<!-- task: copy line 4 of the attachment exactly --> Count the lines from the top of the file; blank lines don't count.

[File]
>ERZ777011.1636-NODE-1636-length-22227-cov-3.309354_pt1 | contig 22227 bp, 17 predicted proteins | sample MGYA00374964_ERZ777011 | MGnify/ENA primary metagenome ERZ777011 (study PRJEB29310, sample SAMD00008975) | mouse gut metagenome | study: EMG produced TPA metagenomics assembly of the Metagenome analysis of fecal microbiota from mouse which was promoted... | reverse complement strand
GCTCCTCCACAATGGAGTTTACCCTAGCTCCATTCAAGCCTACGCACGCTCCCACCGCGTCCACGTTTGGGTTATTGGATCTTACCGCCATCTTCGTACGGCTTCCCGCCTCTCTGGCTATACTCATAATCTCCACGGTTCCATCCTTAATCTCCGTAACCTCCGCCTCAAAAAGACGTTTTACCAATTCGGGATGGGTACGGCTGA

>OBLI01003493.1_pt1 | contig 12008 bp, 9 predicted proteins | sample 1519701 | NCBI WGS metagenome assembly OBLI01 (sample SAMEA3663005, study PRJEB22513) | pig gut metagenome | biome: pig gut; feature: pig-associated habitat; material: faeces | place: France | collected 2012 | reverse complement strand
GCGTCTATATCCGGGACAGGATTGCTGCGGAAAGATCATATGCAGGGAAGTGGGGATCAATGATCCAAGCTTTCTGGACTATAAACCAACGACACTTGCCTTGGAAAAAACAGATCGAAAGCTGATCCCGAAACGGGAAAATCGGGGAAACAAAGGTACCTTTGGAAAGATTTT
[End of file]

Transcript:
GCGTCTATATCCGGGACAGGATTGCTGCGGAAAGATCATATGCAGGGAAGTGGGGATCAATGATCCAAGCTTTCTGGACTATAAACCAACGACACTTGCCTTGGAAAAAACAGATCGAAAGCTGATCCCGAAACGGGAAAATCGGGGAAACAAAGGTACCTTTGGAAAGATTTT